By John Johnson
BassFan Senior Editor
Marc Frazier's second season competing in the Bassmaster Opens got off to an inauspicious start with a 112th-place finish at Florida's Kissimmee Chain in January 2020. The Georgia resident and younger brother of Elite Series pro Micah Frazier came to the sport after a 4-year college baseball career, however, so he was well-acquainted with the concept of putting one bad outing behind him and moving on.
The rest of the year went a heck of a lot better and he became a double-qualifier for the Elite Series, finishing 4th on both the overall points list (Eastern and Central divisions combined) and in the Central race. This year, he and Micah will join Canadians Chris and Cory Johnston as brother tandems on the tour.
The lackluster showing at the Kissimmee Chain ended up helping the 27-year-old's cause on the overall side because it could've been a lot worse – there were 225 anglers in the field and he finished just about dead in the middle despite just a single day of practice.
"My boy was born (less than a week) before that and I wasn't even going to go," he said. "I showed up and didn't get on anything in the one practice day I had."
He did manage to catch full sacks on both of his competition days, although the weights were unimpressive (7-12 and 10-11).
"I was lucky to have limits and end up where I did, but I knew I was going to have to step it up for the rest of the year if I wanted to qualify and luckily I never had a bad finish after that. I wouldn't trade any of it if I could – it all worked out just fine."
Left it All on the Diamond
Frazier was a 47th-round draft choice of the San Francisco Giants coming out of high school, but opted to attend Chipola Junior College in Florida. From there, he transferred to Nichols State, where he obtained a degree in business, and played his final year at Auburn in 2016.
Frazier rattled off five straight Top-30 finishes after beginning the year with a 112th-place showing.
He loved fishing as a kid and had a jonboat that he used frequently in college, but didn't become a serious tournament competitor until he was done with baseball.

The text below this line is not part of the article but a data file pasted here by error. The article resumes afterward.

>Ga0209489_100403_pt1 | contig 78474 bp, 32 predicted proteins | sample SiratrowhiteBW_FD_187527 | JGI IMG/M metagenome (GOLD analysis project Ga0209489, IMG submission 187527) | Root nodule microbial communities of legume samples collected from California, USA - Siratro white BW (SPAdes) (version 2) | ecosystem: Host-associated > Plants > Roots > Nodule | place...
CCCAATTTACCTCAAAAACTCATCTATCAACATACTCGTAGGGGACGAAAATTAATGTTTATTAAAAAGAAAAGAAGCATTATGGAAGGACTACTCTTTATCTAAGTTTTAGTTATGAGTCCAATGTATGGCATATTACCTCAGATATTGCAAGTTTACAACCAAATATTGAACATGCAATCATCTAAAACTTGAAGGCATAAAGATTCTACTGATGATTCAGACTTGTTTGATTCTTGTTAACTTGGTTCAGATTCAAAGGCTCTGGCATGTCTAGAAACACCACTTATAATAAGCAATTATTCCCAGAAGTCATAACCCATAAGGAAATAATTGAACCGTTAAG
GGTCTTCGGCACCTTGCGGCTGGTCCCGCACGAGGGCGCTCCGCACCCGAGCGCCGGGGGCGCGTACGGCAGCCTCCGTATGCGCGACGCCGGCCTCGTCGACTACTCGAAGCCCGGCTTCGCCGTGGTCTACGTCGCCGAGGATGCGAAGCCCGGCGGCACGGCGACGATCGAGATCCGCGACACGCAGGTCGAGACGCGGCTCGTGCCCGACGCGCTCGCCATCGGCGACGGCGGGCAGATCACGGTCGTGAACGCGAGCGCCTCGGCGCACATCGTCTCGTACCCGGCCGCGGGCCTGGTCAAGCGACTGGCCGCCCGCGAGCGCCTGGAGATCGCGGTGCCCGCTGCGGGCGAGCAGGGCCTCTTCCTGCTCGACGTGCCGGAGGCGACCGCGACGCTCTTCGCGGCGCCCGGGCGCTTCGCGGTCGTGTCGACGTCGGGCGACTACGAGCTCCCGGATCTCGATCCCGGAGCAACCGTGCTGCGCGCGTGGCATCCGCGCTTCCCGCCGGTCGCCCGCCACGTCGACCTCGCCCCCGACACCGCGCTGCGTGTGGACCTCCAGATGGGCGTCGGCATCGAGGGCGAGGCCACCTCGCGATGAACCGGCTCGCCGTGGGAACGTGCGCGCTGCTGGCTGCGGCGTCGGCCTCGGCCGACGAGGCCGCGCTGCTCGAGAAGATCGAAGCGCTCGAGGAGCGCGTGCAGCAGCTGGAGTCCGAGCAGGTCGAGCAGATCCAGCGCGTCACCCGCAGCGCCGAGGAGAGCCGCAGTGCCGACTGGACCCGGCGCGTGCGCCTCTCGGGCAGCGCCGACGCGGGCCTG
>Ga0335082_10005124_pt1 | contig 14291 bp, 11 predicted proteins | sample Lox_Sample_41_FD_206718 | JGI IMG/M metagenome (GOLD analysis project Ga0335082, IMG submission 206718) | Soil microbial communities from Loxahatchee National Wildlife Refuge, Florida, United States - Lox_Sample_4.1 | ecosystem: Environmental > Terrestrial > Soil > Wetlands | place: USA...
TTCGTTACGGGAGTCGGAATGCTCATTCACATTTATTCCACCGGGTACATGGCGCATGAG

"I was always pretty good at it, but ever since I was 4 I played baseball and I felt that I owed it to myself to be 100-percent in on that," he said. "I was always wanting to go fishing, but my dad always said I had plenty of time to do that if I didn't make (a career out of) baseball, and here I am."
He competed on the Alabama Bass Trail for a couple of years and spent one season as a co-angler in the now-defunct Northern Opens. He fished the Central Opens from the front of the boat in 2019 and fared pretty well, landing at No. 13 on the final points list.
After his bomb at the Kissimmee Chain last year, he bounced back with five straight Top-30s, the best of which was a 9th at Lake Hartwell. He concluded the campaign with Top-50s at Lewisville Lake and Lay Lake, respectively.
Not Much History
Qualifying for the 2022 Bassmaster Classic will be Frazier's primary goal for his rookie year on the Elite Series.
"I feel like that's realistic," he said. "Doing that would set myself up to achieve some smaller goals, like having some good finishes and fishing clean."
Neely Henry Lake in Alabama is the only venue on the schedule that he has much experience on. He's been to Lake Champlain once – he made a trip up there to fish as a co-angler in an FLW Tour event when Micah was competing on that circuit and didn't want to go alone.
He and Micah will travel together and share practice notes. He said that to this point, his brother has been more helpful as a motivational coach rather than a source of specific fishing information.
"He's helped me a good bit with my confidence," Marc said. "For example, I might ask him what he thinks a tournament at Sam Rayburn (Reservoir) will be like, knowing he's been there, and he might say that he didn't do any good or he was there at a different time of year and whatever he told me would just mess me up. He'll point out that I've been doing well and I need to just go and keep doing what I've been doing and trust my instincts.
"Confidence is the big key and I learned that real quick in baseball. If you don't have it in yourself, you're already defeated."